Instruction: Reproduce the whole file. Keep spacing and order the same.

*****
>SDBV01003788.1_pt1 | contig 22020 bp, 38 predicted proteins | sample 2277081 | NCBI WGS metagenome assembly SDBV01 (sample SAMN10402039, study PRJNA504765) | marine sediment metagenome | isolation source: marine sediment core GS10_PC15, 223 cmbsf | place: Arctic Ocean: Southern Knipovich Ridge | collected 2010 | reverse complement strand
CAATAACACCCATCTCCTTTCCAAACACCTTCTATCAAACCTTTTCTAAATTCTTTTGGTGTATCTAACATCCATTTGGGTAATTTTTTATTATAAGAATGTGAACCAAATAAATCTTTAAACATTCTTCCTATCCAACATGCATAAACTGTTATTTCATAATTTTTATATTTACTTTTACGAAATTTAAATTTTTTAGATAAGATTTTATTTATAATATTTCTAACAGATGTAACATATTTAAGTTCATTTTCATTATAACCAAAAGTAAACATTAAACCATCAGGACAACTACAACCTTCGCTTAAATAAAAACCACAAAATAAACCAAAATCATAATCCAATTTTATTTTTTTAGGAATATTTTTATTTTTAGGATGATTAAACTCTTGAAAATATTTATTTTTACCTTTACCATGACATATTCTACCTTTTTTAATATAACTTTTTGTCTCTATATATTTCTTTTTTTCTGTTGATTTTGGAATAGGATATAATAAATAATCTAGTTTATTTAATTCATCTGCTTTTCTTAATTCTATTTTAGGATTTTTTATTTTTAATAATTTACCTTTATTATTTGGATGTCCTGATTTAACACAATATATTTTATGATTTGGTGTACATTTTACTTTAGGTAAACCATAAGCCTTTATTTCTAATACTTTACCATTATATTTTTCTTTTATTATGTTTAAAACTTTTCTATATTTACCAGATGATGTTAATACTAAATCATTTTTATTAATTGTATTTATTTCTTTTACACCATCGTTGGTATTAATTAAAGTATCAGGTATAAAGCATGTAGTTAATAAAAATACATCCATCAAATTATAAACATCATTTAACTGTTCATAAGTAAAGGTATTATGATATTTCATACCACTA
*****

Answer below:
>SDBV01003788.1_pt1 | contig 22020 bp, 38 predicted proteins | sample 2277081 | NCBI WGS metagenome assembly SDBV01 (sample SAMN10402039, study PRJNA504765) | marine sediment metagenome | isolation source: marine sediment core GS10_PC15, 223 cmbsf | place: Arctic Ocean: Southern Knipovich Ridge | collected 2010 | reverse complement strand
CAATAACACCCATCTCCTTTCCAAACACCTTCTATCAAACCTTTTCTAAATTCTTTTGGTGTATCTAACATCCATTTGGGTAATTTTTTATTATAAGAATGTGAACCAAATAAATCTTTAAACATTCTTCCTATCCAACATGCATAAACTGTTATTTCATAATTTTTATATTTACTTTTACGAAATTTAAATTTTTTAGATAAGATTTTATTTATAATATTTCTAACAGATGTAACATATTTAAGTTCATTTTCATTATAACCAAAAGTAAACATTAAACCATCAGGACAACTACAACCTTCGCTTAAATAAAAACCACAAAATAAACCAAAATCATAATCCAATTTTATTTTTTTAGGAATATTTTTATTTTTAGGATGATTAAACTCTTGAAAATATTTATTTTTACCTTTACCATGACATATTCTACCTTTTTTAATATAACTTTTTGTCTCTATATATTTCTTTTTTTCTGTTGATTTTGGAATAGGATATAATAAATAATCTAGTTTATTTAATTCATCTGCTTTTCTTAATTCTATTTTAGGATTTTTTATTTTTAATAATTTACCTTTATTATTTGGATGTCCTGATTTAACACAATATATTTTATGATTTGGTGTACATTTTACTTTAGGTAAACCATAAGCCTTTATTTCTAATACTTTACCATTATATTTTTCTTTTATTATGTTTAAAACTTTTCTATATTTACCAGATGATGTTAATACTAAATCATTTTTATTAATTGTATTTATTTCTTTTACACCATCGTTGGTATTAATTAAAGTATCAGGTATAAAGCATGTAGTTAATAAAAATACATCCATCAAATTATAAACATCATTTAACTGTTCATAAGTAAAGGTATTATGATATTTCATACCACTA